Bus

Yale directing parking students to transit

Posted on March 29, 2010

The Yale Transportation Options program will remind University parkers of the advantages of using more sustainable modes of travel to campus in an up-close-and-personal way via a communication being launched at the beginning of April.

 

Anyone who pays to park on campus and lives within a quarter-mile radius of a Yale Shuttle or CTTransit stop, or within two miles of a train station, will receive an e-mail outlining, in very specific and personalized terms, those options. The benefits of choosing these alternatives, both environmental and economic, will also be explained.

 

Recipients will be given specifics about the shuttle or bus routes that are within walking distance of their homes or the location of any train station within two miles of their home. The e-mail will also note the number of other Yale employees within their zip code, with whom they might be able to share a ride to work — thereby receiving a significant discount on their annual parking permit.

 

Equally important, the e-mail will include information about the dollars the commuters could save annually in gas, parking fees and vehicle maintenance, as well as how much they could reduce their carbon footprint.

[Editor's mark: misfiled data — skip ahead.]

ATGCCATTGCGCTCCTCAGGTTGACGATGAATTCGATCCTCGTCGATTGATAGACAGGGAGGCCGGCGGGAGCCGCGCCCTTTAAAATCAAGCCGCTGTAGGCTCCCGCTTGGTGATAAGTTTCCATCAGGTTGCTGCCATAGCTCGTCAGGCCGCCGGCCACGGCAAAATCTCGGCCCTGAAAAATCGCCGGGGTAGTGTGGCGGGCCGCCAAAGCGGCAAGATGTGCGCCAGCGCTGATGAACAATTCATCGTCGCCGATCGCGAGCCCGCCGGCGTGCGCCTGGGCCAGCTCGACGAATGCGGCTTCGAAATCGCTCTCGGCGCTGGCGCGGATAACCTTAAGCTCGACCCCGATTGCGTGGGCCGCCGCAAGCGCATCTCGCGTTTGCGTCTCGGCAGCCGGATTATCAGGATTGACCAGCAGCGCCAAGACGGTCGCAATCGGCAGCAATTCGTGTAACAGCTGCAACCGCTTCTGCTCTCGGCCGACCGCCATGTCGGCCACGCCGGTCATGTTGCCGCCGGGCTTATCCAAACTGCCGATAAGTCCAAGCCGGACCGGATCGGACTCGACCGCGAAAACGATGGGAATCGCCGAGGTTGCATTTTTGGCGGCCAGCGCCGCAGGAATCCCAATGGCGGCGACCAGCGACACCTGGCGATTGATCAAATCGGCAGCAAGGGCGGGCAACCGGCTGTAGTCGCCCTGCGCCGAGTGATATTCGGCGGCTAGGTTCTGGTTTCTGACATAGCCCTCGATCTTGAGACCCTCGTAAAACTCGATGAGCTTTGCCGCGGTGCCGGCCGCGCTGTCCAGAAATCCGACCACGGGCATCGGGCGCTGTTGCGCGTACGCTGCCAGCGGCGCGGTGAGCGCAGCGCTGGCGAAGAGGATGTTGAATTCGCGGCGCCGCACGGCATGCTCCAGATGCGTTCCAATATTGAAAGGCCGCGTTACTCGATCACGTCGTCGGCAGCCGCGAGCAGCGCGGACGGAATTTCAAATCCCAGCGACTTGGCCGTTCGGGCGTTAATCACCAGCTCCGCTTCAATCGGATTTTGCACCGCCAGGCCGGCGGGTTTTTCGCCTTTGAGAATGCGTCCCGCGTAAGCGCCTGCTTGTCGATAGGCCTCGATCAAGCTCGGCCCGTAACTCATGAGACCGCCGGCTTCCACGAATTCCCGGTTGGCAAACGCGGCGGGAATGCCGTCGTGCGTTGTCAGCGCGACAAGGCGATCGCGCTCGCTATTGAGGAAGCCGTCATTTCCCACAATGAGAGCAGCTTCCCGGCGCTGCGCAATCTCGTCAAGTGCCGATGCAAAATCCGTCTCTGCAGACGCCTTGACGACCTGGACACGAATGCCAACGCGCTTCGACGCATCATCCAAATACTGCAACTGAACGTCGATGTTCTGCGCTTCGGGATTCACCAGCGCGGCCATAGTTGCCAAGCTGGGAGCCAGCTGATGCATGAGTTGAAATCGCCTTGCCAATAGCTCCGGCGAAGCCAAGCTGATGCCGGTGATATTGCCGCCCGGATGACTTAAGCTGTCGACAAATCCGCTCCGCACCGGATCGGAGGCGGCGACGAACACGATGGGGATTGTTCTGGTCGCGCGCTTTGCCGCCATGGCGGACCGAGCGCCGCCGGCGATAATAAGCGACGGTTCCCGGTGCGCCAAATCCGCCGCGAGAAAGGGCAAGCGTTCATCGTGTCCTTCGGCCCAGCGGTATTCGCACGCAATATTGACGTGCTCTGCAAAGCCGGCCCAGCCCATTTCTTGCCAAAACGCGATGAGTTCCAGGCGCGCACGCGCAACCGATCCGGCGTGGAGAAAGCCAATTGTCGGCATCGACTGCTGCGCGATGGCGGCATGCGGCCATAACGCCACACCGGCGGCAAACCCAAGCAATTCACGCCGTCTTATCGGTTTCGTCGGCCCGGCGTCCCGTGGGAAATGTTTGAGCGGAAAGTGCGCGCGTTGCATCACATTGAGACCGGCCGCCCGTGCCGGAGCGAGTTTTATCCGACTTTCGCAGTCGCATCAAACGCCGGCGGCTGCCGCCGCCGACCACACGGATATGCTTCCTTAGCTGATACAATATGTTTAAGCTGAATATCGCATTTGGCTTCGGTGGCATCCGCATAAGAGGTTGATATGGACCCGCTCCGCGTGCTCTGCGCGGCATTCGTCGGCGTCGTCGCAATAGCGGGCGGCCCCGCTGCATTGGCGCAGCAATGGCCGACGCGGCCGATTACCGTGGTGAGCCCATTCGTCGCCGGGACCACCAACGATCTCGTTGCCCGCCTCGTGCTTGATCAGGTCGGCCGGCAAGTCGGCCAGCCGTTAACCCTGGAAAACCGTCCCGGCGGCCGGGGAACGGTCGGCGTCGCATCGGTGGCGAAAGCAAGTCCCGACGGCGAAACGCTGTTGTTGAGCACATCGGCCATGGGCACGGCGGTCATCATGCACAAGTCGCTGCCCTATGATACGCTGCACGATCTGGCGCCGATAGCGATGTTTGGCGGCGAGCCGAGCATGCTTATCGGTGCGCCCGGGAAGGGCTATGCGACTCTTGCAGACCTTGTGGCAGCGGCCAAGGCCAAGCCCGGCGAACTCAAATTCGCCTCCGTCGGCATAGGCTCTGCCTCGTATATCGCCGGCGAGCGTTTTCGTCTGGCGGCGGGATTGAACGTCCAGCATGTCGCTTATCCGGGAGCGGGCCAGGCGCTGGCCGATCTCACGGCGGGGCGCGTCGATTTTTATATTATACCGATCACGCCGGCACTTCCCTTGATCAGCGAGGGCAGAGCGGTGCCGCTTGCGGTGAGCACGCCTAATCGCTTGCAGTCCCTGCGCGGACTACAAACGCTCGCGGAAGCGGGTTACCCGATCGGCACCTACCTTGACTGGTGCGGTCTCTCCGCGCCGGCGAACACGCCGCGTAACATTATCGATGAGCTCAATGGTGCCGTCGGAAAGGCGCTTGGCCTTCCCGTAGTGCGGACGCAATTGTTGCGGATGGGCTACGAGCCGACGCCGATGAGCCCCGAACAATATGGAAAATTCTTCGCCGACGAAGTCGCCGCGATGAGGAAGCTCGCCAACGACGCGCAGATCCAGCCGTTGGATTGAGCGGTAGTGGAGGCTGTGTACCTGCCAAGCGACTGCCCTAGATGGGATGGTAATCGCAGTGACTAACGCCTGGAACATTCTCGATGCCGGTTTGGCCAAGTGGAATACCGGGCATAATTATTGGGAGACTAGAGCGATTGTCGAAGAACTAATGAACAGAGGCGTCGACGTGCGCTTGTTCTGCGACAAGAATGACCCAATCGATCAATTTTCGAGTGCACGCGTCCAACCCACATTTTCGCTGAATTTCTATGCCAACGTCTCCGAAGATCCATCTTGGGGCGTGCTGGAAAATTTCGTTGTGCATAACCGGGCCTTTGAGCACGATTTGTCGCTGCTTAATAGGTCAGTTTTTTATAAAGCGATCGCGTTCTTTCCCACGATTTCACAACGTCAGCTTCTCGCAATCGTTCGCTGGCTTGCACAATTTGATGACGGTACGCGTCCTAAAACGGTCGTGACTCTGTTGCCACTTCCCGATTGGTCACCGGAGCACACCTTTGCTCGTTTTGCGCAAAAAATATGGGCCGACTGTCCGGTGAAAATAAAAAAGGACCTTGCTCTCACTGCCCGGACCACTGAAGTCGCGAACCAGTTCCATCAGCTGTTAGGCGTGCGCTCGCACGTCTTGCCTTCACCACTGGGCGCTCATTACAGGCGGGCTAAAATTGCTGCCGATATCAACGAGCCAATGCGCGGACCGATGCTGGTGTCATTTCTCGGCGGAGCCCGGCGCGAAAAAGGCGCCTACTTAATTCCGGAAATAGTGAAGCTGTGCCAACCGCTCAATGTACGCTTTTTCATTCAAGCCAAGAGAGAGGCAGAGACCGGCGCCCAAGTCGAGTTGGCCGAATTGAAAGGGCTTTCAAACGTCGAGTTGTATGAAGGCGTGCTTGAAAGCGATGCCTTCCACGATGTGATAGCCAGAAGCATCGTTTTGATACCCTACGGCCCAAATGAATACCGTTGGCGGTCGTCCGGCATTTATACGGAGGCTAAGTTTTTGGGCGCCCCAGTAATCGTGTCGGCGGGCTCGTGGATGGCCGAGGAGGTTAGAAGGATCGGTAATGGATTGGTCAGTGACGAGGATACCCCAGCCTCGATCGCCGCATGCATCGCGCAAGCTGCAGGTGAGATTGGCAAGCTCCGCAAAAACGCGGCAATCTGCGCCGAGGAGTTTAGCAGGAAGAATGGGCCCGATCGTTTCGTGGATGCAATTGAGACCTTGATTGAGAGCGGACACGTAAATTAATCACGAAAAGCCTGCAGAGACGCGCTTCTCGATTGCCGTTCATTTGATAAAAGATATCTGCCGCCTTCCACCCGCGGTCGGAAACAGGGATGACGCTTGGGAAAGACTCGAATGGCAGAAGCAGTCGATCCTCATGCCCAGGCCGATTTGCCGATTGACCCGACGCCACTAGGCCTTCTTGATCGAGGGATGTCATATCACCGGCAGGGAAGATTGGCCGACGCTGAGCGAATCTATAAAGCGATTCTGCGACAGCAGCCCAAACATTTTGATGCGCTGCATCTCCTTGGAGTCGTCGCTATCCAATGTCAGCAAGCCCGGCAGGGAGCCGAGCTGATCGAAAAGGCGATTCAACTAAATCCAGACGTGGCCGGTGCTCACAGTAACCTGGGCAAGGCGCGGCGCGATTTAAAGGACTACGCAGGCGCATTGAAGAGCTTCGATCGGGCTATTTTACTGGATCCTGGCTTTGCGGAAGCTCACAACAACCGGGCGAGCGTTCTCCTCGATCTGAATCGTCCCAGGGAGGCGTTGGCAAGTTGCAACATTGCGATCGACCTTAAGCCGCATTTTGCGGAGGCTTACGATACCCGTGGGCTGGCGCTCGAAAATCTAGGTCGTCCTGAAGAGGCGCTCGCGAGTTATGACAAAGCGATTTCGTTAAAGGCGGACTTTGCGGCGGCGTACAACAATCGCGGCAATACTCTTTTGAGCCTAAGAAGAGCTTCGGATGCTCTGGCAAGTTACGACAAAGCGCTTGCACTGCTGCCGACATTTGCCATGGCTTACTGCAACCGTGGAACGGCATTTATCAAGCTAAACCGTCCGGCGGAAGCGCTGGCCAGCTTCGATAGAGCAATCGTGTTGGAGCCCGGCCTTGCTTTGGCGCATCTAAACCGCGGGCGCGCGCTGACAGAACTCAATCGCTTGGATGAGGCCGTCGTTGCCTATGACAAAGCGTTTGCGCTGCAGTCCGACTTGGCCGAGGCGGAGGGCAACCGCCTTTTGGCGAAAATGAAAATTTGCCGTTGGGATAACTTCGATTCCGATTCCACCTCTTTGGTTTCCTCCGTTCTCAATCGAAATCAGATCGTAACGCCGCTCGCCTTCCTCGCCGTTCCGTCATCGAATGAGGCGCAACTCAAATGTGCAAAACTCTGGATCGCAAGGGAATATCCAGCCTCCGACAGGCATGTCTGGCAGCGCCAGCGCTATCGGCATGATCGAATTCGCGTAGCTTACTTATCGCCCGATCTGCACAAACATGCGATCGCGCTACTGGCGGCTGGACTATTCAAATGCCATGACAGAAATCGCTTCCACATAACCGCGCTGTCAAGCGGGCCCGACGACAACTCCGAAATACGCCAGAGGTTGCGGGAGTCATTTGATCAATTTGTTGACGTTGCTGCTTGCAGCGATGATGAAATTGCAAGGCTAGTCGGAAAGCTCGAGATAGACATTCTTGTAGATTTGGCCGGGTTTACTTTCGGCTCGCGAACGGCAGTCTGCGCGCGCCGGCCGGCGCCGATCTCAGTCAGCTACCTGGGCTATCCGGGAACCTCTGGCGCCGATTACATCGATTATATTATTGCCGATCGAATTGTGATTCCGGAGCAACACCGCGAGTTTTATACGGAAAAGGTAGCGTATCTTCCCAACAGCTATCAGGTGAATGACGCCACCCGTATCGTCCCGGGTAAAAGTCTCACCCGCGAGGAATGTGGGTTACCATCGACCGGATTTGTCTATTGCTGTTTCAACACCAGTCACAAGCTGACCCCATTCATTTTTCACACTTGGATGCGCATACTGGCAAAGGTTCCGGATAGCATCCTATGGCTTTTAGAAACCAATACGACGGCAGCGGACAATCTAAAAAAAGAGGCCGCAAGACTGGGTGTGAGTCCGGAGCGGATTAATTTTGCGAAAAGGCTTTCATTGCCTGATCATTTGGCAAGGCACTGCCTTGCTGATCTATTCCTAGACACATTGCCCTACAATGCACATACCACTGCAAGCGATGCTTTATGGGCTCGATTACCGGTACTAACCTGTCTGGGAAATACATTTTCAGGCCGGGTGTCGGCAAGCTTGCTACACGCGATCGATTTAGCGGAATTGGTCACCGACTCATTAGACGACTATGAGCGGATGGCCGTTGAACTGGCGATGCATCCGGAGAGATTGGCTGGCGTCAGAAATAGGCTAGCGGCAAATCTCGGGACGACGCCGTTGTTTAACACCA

The personalized e-mail announcement is the latest tool in the Transportation Options program's effort to provide commuters with the tools they need to make informed transportation decisions.

 

Many individuals are unaware that — be it via shuttles, buses or trains — public transportation is continually evolving, offering new routes, stops and schedules to meet commuters' changing needs, says Holly Parker, director of Yale Transportation Options. "For example, many people who considered, and rejected, the Shore Line East commuter rail service years ago, might be surprised to find that they've added more service," she explains. To ensure that campus parkers are aware of their ever-changing options, Parker plans to send out the e-mails twice a year.

 

The first stage of the project's development was executed by four students at the Yale School of Forestry & Environmental Studies (F&ES) — Joe Famely, Samantha Carter, Nick Caruso and Eric Desatnik — as a project for Professor Ellen Brennan Galvin's "Transportation and Urban Land-Use Planning" class last year. The second stage of the project, building the scripts that generate personalized commute information using Geographic Information Systems (GIS) software, was developed by 2009 F&ES graduate Casey Brown.

 

"It took months to find someone with the expertise to develop this functionality," says Parker, who through Yale's own GIS specialists combed a GIS users' conference in California, and consulted GIS specialists at the Massachusetts Institute of Technology and beyond to find someone who could help. Given that experience, Parker does not believe that such a project has been done before.

 

 

 

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